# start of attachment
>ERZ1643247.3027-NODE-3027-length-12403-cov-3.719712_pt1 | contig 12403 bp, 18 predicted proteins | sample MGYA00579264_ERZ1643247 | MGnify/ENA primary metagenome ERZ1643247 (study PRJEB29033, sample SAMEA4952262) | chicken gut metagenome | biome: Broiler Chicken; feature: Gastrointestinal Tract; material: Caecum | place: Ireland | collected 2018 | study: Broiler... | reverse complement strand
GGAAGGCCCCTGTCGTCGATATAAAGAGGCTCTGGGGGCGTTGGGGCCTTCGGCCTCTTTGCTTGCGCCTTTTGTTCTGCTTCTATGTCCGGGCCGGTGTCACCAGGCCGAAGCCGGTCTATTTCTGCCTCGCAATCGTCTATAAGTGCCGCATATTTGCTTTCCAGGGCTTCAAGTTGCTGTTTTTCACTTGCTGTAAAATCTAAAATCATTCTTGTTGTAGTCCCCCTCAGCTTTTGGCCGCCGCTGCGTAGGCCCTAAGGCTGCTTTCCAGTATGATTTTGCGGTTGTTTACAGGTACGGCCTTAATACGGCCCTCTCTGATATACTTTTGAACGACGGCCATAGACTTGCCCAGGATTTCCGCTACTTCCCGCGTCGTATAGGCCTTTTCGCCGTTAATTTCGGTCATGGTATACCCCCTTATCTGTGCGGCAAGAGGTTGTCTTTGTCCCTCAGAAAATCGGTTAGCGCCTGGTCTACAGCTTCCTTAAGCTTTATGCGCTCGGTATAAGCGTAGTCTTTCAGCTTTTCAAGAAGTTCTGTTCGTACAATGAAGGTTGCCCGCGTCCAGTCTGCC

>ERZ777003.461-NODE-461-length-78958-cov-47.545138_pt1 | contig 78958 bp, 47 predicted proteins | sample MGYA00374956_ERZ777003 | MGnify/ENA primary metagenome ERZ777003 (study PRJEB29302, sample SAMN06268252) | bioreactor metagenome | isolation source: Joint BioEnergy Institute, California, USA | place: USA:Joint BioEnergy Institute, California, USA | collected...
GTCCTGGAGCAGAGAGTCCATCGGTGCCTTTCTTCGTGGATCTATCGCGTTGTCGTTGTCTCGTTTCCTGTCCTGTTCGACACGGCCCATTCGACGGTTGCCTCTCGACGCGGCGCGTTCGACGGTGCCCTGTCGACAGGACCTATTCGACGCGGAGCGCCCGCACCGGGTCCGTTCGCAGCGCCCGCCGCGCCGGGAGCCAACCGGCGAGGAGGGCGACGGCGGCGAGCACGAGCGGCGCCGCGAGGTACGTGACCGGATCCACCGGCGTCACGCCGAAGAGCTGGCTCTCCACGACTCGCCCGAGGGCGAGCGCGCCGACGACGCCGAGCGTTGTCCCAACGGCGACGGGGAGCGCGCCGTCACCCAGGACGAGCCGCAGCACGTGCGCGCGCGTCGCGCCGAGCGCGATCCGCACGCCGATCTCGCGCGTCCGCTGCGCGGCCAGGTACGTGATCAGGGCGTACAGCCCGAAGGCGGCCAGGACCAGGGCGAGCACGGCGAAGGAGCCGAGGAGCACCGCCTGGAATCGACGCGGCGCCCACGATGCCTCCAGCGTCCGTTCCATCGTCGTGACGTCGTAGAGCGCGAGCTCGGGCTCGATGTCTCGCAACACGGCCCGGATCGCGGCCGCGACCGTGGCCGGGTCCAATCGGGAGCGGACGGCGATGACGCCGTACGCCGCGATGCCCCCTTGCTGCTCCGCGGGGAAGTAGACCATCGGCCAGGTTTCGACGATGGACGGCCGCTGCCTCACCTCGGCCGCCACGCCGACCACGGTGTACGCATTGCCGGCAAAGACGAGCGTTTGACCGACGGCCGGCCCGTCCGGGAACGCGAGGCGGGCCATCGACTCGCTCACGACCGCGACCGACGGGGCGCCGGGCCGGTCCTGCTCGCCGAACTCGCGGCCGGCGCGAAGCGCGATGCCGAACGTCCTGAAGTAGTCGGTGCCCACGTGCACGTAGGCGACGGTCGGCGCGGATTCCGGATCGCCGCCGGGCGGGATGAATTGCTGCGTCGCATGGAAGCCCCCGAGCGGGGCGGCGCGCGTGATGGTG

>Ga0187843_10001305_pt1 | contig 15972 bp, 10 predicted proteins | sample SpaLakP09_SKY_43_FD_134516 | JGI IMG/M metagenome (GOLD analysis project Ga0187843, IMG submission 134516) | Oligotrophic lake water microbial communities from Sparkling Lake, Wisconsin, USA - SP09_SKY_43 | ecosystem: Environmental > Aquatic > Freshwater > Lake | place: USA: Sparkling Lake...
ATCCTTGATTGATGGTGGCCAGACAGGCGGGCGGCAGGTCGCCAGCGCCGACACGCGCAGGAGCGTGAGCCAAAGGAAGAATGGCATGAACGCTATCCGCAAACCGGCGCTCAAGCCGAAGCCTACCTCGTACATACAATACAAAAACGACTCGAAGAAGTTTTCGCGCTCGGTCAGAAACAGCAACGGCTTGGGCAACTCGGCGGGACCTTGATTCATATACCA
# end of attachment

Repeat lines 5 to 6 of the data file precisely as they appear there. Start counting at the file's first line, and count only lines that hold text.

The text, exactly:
>Ga0187843_10001305_pt1 | contig 15972 bp, 10 predicted proteins | sample SpaLakP09_SKY_43_FD_134516 | JGI IMG/M metagenome (GOLD analysis project Ga0187843, IMG submission 134516) | Oligotrophic lake water microbial communities from Sparkling Lake, Wisconsin, USA - SP09_SKY_43 | ecosystem: Environmental > Aquatic > Freshwater > Lake | place: USA: Sparkling Lake...
ATCCTTGATTGATGGTGGCCAGACAGGCGGGCGGCAGGTCGCCAGCGCCGACACGCGCAGGAGCGTGAGCCAAAGGAAGAATGGCATGAACGCTATCCGCAAACCGGCGCTCAAGCCGAAGCCTACCTCGTACATACAATACAAAAACGACTCGAAGAAGTTTTCGCGCTCGGTCAGAAACAGCAACGGCTTGGGCAACTCGGCGGGACCTTGATTCATATACCA